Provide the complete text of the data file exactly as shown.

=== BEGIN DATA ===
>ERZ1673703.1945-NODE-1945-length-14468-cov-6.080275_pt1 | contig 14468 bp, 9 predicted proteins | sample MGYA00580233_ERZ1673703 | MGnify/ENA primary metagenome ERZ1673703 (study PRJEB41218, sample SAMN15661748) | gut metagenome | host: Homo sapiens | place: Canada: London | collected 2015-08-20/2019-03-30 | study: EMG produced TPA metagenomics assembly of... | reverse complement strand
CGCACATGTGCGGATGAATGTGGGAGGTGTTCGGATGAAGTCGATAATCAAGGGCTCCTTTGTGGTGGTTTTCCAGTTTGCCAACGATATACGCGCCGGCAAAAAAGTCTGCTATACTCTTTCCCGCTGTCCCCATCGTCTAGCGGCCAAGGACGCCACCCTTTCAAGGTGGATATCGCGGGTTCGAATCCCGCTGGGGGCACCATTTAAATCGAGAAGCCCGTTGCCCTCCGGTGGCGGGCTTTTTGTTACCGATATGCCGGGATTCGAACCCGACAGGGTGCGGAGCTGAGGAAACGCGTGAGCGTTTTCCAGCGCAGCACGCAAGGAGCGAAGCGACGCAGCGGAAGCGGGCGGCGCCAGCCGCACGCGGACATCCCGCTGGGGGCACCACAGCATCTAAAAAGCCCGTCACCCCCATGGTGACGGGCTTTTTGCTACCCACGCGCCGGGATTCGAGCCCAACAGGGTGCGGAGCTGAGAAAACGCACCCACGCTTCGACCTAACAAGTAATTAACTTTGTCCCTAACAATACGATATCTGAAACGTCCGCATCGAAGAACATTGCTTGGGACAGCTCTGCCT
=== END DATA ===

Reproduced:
>ERZ1673703.1945-NODE-1945-length-14468-cov-6.080275_pt1 | contig 14468 bp, 9 predicted proteins | sample MGYA00580233_ERZ1673703 | MGnify/ENA primary metagenome ERZ1673703 (study PRJEB41218, sample SAMN15661748) | gut metagenome | host: Homo sapiens | place: Canada: London | collected 2015-08-20/2019-03-30 | study: EMG produced TPA metagenomics assembly of... | reverse complement strand
CGCACATGTGCGGATGAATGTGGGAGGTGTTCGGATGAAGTCGATAATCAAGGGCTCCTTTGTGGTGGTTTTCCAGTTTGCCAACGATATACGCGCCGGCAAAAAAGTCTGCTATACTCTTTCCCGCTGTCCCCATCGTCTAGCGGCCAAGGACGCCACCCTTTCAAGGTGGATATCGCGGGTTCGAATCCCGCTGGGGGCACCATTTAAATCGAGAAGCCCGTTGCCCTCCGGTGGCGGGCTTTTTGTTACCGATATGCCGGGATTCGAACCCGACAGGGTGCGGAGCTGAGGAAACGCGTGAGCGTTTTCCAGCGCAGCACGCAAGGAGCGAAGCGACGCAGCGGAAGCGGGCGGCGCCAGCCGCACGCGGACATCCCGCTGGGGGCACCACAGCATCTAAAAAGCCCGTCACCCCCATGGTGACGGGCTTTTTGCTACCCACGCGCCGGGATTCGAGCCCAACAGGGTGCGGAGCTGAGAAAACGCACCCACGCTTCGACCTAACAAGTAATTAACTTTGTCCCTAACAATACGATATCTGAAACGTCCGCATCGAAGAACATTGCTTGGGACAGCTCTGCCT